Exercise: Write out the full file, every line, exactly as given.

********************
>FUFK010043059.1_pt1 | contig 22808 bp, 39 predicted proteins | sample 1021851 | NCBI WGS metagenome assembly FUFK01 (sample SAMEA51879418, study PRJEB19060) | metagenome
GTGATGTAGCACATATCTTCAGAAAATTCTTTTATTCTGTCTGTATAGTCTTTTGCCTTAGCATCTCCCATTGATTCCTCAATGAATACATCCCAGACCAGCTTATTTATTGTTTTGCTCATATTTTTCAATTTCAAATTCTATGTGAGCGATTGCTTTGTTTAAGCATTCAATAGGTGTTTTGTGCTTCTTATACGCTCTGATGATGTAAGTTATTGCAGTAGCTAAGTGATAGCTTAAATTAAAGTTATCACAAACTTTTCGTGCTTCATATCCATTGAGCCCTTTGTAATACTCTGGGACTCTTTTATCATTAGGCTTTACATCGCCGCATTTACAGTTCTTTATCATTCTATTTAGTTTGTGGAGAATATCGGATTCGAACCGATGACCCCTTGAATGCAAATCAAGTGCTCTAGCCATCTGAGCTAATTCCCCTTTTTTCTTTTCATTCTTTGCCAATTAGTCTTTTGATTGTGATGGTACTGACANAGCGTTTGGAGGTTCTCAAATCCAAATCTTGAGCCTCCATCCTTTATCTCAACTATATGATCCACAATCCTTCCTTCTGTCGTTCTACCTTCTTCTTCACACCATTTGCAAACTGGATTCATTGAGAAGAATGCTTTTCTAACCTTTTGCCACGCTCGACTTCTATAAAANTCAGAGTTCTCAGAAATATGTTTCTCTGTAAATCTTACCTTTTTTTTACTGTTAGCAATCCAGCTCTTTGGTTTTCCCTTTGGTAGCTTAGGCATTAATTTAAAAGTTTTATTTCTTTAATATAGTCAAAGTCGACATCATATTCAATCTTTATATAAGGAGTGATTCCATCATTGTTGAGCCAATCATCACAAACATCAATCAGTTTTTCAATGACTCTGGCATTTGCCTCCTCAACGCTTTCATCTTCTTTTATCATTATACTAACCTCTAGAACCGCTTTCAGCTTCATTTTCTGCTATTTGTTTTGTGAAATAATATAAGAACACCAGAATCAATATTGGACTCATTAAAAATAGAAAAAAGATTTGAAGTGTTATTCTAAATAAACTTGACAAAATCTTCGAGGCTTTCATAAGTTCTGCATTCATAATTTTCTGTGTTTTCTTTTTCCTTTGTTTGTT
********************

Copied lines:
>FUFK010043059.1_pt1 | contig 22808 bp, 39 predicted proteins | sample 1021851 | NCBI WGS metagenome assembly FUFK01 (sample SAMEA51879418, study PRJEB19060) | metagenome
GTGATGTAGCACATATCTTCAGAAAATTCTTTTATTCTGTCTGTATAGTCTTTTGCCTTAGCATCTCCCATTGATTCCTCAATGAATACATCCCAGACCAGCTTATTTATTGTTTTGCTCATATTTTTCAATTTCAAATTCTATGTGAGCGATTGCTTTGTTTAAGCATTCAATAGGTGTTTTGTGCTTCTTATACGCTCTGATGATGTAAGTTATTGCAGTAGCTAAGTGATAGCTTAAATTAAAGTTATCACAAACTTTTCGTGCTTCATATCCATTGAGCCCTTTGTAATACTCTGGGACTCTTTTATCATTAGGCTTTACATCGCCGCATTTACAGTTCTTTATCATTCTATTTAGTTTGTGGAGAATATCGGATTCGAACCGATGACCCCTTGAATGCAAATCAAGTGCTCTAGCCATCTGAGCTAATTCCCCTTTTTTCTTTTCATTCTTTGCCAATTAGTCTTTTGATTGTGATGGTACTGACANAGCGTTTGGAGGTTCTCAAATCCAAATCTTGAGCCTCCATCCTTTATCTCAACTATATGATCCACAATCCTTCCTTCTGTCGTTCTACCTTCTTCTTCACACCATTTGCAAACTGGATTCATTGAGAAGAATGCTTTTCTAACCTTTTGCCACGCTCGACTTCTATAAAANTCAGAGTTCTCAGAAATATGTTTCTCTGTAAATCTTACCTTTTTTTTACTGTTAGCAATCCAGCTCTTTGGTTTTCCCTTTGGTAGCTTAGGCATTAATTTAAAAGTTTTATTTCTTTAATATAGTCAAAGTCGACATCATATTCAATCTTTATATAAGGAGTGATTCCATCATTGTTGAGCCAATCATCACAAACATCAATCAGTTTTTCAATGACTCTGGCATTTGCCTCCTCAACGCTTTCATCTTCTTTTATCATTATACTAACCTCTAGAACCGCTTTCAGCTTCATTTTCTGCTATTTGTTTTGTGAAATAATATAAGAACACCAGAATCAATATTGGACTCATTAAAAATAGAAAAAAGATTTGAAGTGTTATTCTAAATAAACTTGACAAAATCTTCGAGGCTTTCATAAGTTCTGCATTCATAATTTTCTGTGTTTTCTTTTTCCTTTGTTTGTT